Low molecular-weight G-actin binding proteins involved in the regulation of actin assembly during myofibrillogenesis

Takashi Obinata, Rie Nagaoka-Yasuda, Shoichiro Ono, Kenichi Kusano, Kurato Mohri, Yoshiharu Ohtaka, Sawako Yamashiro, Kyoko Okada, Hiroshi Abe

    Research output: Contribution to journalArticlepeer-review

    21 Citations (Scopus)


    We previously demonstrated that small G-actin binding proteins, cofilin, ADF and profilin, are involved in the actin dynamics during myofibrillogenesis. To better understand how they are responsible for the regulation of actin assembly, the amounts of the actin-binding proteins were quantified by means of quantitative immunoblotting and compared with that of G-actin pool. The sum of the amounts of cofilin, ADF and profilin was insufficient at early developmental stages but sufficient at later stages to account for the pool of G-actin in muscle cells. We detected expression of thymosin β4 at a considerable level in young embryonic but not in adult skeletal muscles. We, therefore, conclude that the G-actin pool in young embryonic skeletal muscle is mainly due to cofilin, ADF, profilin and thymosin β4. Switching from a non-muscle-type (NM-) cofilin to a muscle-type (M-) cofilin was observed during muscle development of mammals. In order to clarify cofilin-dependent regulation of actin assembly in muscle cells, cofilin tagged with fluorescence dyes was introduced into C2 myoblasts by a micro injection method. The exogeneous cofilin, but not ADF, caused quick disassembly of actin filaments and accumulated in furrow region of dividing cells. The analogs of the unphosphorylated form (A3-cofilin) and the phosphorylated form (D3-cofilin) were prepared by converting Ser3, a regulatory phosphorylation site, to Ala or Asp. When A3-cofilin and D3-cofilin were injected into living cells, the former was concentrated at the membrane ruffles and cleavage furrow, while the latter showed only diffuse distribution in the cytoplasm. These results suggest that the subcellular distribution of cofilin as well as its interaction with actin in vivo is regulated by its phosphorylation and dephosphorylation.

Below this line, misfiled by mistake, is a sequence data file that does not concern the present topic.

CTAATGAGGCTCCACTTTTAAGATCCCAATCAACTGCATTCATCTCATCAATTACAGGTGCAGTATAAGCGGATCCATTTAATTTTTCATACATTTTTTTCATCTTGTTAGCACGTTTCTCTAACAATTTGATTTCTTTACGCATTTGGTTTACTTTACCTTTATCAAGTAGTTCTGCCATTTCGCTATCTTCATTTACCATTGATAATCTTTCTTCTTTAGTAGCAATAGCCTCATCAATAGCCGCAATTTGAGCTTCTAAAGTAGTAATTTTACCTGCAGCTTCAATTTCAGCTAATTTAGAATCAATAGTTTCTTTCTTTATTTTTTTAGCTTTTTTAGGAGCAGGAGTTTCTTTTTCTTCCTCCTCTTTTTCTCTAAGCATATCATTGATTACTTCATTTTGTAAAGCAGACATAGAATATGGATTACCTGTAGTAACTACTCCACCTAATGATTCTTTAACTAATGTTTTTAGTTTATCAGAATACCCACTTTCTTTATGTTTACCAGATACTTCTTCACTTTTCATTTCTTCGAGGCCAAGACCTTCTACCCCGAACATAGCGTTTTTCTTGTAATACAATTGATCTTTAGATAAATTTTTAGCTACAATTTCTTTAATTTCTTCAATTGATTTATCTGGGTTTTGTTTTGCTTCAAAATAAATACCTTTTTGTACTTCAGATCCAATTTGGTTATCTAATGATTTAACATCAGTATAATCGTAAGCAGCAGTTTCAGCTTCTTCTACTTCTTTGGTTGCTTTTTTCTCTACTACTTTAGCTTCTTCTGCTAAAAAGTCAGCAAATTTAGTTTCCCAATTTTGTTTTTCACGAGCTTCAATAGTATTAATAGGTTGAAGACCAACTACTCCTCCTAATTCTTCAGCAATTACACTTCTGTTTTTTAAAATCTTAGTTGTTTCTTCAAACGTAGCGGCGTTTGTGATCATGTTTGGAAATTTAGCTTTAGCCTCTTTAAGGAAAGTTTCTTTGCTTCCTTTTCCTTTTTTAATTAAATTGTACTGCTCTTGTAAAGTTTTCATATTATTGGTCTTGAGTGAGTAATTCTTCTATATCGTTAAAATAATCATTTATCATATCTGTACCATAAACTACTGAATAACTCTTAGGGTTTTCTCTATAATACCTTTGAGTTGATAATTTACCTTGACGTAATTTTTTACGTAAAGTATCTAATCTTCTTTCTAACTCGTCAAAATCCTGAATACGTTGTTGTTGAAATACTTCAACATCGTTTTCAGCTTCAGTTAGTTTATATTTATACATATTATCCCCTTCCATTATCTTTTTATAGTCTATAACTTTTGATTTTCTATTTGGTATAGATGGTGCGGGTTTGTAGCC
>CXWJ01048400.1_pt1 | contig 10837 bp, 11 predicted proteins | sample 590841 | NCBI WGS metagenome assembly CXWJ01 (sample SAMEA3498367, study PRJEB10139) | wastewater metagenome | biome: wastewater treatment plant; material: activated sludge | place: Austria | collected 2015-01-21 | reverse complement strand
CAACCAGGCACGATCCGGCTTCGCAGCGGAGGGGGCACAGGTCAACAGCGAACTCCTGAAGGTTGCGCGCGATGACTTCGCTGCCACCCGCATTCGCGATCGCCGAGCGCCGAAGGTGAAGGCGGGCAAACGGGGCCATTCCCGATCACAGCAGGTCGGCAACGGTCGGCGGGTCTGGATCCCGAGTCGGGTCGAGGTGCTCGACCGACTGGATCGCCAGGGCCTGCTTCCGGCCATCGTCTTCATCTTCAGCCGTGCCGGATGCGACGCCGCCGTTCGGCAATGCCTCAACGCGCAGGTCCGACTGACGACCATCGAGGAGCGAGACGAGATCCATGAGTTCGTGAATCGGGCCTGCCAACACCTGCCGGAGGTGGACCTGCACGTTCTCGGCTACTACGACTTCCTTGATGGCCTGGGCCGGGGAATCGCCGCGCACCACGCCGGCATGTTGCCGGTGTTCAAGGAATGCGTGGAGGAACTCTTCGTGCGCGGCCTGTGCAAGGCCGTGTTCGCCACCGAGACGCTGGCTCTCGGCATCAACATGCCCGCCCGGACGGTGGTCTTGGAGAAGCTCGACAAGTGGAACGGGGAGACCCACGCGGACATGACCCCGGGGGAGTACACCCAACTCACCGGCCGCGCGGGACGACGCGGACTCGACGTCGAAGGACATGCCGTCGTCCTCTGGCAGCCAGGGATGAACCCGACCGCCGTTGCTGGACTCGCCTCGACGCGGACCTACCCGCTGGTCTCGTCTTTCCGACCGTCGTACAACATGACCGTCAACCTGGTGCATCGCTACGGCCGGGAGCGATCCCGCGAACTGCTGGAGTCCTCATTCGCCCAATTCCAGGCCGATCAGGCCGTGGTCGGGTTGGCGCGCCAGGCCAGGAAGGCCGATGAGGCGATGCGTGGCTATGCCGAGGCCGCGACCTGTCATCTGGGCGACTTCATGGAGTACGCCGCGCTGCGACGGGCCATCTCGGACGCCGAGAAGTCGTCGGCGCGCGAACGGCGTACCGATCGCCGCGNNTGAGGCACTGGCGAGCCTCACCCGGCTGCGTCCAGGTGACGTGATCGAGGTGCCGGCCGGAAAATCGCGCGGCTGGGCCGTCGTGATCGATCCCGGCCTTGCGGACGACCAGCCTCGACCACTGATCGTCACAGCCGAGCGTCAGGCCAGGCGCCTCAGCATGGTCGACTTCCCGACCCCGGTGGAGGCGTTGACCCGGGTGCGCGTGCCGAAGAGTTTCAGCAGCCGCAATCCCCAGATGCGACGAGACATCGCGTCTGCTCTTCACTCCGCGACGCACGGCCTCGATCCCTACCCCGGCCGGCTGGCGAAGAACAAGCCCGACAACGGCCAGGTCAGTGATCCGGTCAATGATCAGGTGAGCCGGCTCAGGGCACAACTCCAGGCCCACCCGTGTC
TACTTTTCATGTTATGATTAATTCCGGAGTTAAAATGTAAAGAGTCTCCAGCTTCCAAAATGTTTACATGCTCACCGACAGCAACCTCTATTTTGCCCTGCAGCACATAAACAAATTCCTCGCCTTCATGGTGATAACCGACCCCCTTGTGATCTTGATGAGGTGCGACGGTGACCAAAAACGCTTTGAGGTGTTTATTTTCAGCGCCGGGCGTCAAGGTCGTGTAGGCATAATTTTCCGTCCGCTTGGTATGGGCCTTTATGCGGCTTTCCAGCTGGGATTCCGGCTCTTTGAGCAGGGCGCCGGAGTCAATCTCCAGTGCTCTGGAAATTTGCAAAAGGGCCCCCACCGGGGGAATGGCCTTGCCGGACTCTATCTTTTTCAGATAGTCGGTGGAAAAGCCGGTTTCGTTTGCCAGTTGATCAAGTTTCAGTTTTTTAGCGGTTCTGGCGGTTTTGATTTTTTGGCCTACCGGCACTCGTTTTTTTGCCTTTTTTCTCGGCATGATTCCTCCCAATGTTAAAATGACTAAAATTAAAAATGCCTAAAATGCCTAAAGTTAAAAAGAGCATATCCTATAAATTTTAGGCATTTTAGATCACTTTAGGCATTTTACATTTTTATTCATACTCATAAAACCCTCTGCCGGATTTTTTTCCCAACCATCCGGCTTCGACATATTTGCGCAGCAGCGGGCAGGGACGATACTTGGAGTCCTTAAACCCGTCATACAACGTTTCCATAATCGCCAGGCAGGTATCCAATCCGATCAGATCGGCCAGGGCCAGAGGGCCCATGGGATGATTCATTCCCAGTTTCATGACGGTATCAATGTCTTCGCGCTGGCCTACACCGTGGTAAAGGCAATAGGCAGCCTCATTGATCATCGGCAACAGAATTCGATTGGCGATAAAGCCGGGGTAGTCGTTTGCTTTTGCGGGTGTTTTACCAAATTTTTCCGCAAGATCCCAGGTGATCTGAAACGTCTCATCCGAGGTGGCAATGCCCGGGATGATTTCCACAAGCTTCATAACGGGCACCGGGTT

Original languageEnglish
    Pages (from-to)181-189
    Number of pages9
    JournalCell structure and function
    Issue number1
    Publication statusPublished - 1997 Feb


    • ADF
    • Actin-binding proteins
    • Cofilin
    • Myofibrillogenesis
    • Profilin
    • Thymosin β

    ASJC Scopus subject areas

    • Physiology
    • Molecular Biology
    • Cell Biology


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